When it comes to Peabody Energy Corp., it's hard to tell who's being naughty or nice.
This week, the activist group Missourians Organizing for Reform and Empowerment has been staging demonstrations against Peabody, the largest private-sector coal company in the world, headquartered in downtown St. Louis.
Their first act of defiance against the energy giant was this banner off of the Kingshighway exit of I-64/40:
The banner drop on Tuesday kicked off MORE's "Post-Peabody St. Louis" week of action, a series of events that call attention to the environmental impact of the coal industry, St. Louis' increasingly high asthma rates, and a recent lawsuit that pits Peabody against retired miners who are claiming they were denied their due health coverage.
"Peabody is trying to become what Monsanto is," Klagsbrun says. "They're making huge contributions around town -- buying the opera house, funding these research institutes at Wash. U.. All of that is great, very nice, but it's for PR, and it's for their own preservation in this community."
But Meg Gallagher, a Peabody Energy spokesperson, says the group's accusations are unfair and unfounded.
"We believe it's offensive for any activist group to deface property or suggest that major local institutions are beholden to the thousands of individuals and businesses donating to them," Gallagher says.
MORE has been calling foul on Peabody's relationship with local institutions over the last few years. In a release from the group, MORE member and Wash. U. student Dan Cohn says he believes Peabody is trying to "stamp its brand name on our city" to distract from larger criticisms of the industry.
Peabody's third-quarter earnings surpassed analysts' expectations this week at a $42 million net profit (down from $247 million in Q3 last year).
According to Gallagher, Peabody gave more than $5 million in philanthropic contributions to non-profits in and around St. Louis last year. She says those contributions were made "with no strings attached."
This week, students at Washington University with an axe to grind against coal called on their administrators to change the name of an on-campus research institute called "The Consortium for Clean Coal Utilization". The institute is funded by Peabody, and many activists say "clean coal" is a PR misnomer that masks the environmental hazards of coal production.
Klagsbrun, who organized against the coal industry as an undergrad at Wash. U., says MORE is also up in arms about the St. Louis Development Corporation's proposal to give Peabody $500,000 for "office renovations" in its Market Street building.
Amid the fray this week, Peabody was sued by employees from its subsidiary Patriot Coal, who claim their "shell company" was only created to short retired mine workers and their families the medical benefits they were owed. The class-action suit was filed in West Virginia. Click onto the next page for a press release from the miners' union that is suing. Press release from the miners' union:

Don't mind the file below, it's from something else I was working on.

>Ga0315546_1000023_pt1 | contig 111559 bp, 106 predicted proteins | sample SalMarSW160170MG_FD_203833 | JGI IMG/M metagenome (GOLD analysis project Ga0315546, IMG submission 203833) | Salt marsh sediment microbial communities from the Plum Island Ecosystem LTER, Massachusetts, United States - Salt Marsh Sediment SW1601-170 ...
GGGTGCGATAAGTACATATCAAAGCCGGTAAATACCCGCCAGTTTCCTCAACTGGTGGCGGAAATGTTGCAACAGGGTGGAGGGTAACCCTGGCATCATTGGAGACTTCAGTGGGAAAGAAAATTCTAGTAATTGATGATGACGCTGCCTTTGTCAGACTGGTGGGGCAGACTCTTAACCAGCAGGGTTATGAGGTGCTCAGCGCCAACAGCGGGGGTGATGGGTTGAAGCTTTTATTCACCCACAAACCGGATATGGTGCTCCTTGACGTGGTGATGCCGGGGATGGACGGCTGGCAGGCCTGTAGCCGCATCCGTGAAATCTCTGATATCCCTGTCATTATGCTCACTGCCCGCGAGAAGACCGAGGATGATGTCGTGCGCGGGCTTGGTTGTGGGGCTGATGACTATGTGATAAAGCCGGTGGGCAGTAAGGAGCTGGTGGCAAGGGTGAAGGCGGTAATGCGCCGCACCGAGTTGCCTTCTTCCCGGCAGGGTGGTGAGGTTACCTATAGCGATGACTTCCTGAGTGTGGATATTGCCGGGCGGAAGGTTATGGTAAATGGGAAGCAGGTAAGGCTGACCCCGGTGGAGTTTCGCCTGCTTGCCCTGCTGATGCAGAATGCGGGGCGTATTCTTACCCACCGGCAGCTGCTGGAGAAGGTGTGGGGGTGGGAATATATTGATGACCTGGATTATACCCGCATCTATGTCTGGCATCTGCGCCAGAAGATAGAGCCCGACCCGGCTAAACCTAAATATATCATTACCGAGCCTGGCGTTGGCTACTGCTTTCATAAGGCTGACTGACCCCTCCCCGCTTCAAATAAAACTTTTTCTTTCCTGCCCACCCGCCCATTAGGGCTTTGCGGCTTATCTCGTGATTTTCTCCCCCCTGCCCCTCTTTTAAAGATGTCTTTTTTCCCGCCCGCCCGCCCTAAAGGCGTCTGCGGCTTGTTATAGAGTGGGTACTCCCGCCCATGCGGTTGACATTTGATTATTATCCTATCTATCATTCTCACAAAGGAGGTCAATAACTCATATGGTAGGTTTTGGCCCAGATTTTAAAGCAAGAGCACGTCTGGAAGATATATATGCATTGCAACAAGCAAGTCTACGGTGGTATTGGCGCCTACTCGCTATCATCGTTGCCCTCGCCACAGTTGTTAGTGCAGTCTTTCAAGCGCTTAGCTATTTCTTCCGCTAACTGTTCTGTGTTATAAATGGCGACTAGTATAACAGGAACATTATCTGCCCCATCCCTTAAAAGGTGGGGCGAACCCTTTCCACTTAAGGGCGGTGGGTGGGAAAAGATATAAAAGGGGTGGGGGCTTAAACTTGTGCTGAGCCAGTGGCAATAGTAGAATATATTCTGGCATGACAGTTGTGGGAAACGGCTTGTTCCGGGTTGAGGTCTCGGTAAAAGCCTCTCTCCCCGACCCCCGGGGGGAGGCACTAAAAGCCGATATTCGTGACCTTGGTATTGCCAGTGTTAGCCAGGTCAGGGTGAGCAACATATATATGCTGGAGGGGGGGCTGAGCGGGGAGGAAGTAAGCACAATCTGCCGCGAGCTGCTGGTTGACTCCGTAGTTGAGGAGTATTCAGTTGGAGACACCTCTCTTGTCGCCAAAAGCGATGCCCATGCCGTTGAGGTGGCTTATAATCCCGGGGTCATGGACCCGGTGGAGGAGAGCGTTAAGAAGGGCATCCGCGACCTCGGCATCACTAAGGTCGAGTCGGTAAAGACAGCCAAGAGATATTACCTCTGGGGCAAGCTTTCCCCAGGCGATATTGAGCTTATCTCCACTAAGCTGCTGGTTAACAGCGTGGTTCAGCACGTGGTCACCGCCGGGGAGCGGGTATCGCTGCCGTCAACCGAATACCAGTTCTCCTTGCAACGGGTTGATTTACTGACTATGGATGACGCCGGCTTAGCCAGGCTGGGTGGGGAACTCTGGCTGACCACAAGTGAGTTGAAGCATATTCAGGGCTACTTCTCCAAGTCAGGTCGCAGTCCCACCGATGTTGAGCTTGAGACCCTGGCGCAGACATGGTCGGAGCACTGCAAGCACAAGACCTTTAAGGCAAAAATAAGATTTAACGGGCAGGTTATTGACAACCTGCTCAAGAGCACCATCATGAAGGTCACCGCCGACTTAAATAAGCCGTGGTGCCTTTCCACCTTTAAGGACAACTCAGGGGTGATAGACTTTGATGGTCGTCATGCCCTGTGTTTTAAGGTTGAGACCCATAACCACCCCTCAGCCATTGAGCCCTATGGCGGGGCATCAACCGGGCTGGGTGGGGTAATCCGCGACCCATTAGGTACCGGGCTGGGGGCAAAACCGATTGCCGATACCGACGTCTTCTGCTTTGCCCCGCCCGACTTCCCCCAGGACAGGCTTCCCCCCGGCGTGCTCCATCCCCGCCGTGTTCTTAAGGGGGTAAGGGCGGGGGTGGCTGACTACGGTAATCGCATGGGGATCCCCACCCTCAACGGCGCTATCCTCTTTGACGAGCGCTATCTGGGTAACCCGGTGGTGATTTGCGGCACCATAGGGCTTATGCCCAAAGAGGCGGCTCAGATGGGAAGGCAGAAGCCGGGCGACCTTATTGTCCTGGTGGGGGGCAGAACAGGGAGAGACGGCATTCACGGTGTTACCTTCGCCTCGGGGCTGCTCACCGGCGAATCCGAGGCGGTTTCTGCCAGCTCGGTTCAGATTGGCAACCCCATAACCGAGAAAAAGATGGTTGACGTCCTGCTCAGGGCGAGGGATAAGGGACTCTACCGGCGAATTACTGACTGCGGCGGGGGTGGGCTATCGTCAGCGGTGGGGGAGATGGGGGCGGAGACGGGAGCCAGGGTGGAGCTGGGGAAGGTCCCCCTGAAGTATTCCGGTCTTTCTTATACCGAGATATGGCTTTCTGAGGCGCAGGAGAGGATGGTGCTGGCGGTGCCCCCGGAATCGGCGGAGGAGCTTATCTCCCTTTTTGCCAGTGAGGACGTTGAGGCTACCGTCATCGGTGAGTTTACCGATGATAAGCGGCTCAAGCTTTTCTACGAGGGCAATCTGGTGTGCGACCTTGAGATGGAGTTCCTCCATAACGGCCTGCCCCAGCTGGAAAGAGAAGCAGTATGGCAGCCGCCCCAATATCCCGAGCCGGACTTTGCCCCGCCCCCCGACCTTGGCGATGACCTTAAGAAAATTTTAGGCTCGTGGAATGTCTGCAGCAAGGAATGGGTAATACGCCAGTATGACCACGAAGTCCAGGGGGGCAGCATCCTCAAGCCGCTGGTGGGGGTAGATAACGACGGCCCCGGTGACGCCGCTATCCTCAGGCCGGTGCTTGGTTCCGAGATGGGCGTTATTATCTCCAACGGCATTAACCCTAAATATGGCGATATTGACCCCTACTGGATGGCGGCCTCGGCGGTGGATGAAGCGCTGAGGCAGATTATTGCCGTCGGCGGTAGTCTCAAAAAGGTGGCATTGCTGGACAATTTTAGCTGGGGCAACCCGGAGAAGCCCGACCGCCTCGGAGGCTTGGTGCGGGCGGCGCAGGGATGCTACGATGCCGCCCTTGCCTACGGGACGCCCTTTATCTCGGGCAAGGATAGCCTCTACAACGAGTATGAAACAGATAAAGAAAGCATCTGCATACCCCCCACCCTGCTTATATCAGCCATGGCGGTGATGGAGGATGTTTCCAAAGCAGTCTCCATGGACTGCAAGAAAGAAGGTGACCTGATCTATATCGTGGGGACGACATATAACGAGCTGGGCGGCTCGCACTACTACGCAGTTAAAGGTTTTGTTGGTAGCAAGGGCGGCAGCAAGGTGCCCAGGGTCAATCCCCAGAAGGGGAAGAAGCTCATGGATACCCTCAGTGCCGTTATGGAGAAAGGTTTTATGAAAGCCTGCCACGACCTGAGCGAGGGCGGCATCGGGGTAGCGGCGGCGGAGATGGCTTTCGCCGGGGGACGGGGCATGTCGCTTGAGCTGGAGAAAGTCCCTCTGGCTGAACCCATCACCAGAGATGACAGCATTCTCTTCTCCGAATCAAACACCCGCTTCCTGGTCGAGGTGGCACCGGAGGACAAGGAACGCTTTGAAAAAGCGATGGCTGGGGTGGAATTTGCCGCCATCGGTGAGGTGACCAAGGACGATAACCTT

UMWA retirees and employees at Patriot Coal, and union file class action suit seeking payment from Peabody Energy and Arch Coal for promised retiree benefits
[CHARLESTON, W. VA.] Eight retired and active members of the United Mine Workers of America (UMWA) and the union itself filed a federal class action suit late yesterday in the Southern District of West Virginia, asking the court to "enter judgment against Defendants declaring that Defendants are obligated to maintain funding of the Plaintiffs' benefit plans."
The suit is filed on behalf of more than 10,000 retirees and active workers whose health care and pension benefits Peabody and Arch transferred to the Patriot Coal Company, which is in Chapter 11 Bankruptcy reorganization.
The suit maintains that Peabody and Arch "planned to transfer (their) employees and benefit plan obligations to Patriot for the purpose of depriving (their) employees and retired employees of their welfare and retiree benefits." This is illegal under the Employee Retirement and Income Securities Act (ERISA).
ERISA Section 510, 29 U.S.C. § 1140 makes it unlawful to "discharge, fine, suspend, expel, discipline or discriminate against a participant or beneficiary for exercising any right to which he is entitled under the provisions of an employee benefit plan, . . ., or for the purpose of interfering with the attainment of any right to which such participant may become entitled under the plan . . . (emphasis added)."
"Peabody and Arch established separate spin-off companies, which have become today's Patriot Coal, with the publicly stated intention of getting rid of their obligations to the retirees who gave a lifetime of service to those companies," UMWA President Cecil E. Roberts said. "The companies bragged about getting those liabilities off their balance sheets.
"And as people with long experience in the coal industry, they knew that the cyclical nature of the industry would inevitably lead to Patriot's inability to pay for those liabilities," Roberts said. "It was a company set up to fail. But under the law, that does not relieve Peabody and Arch of their obligation to these retirees, their spouses and their widows."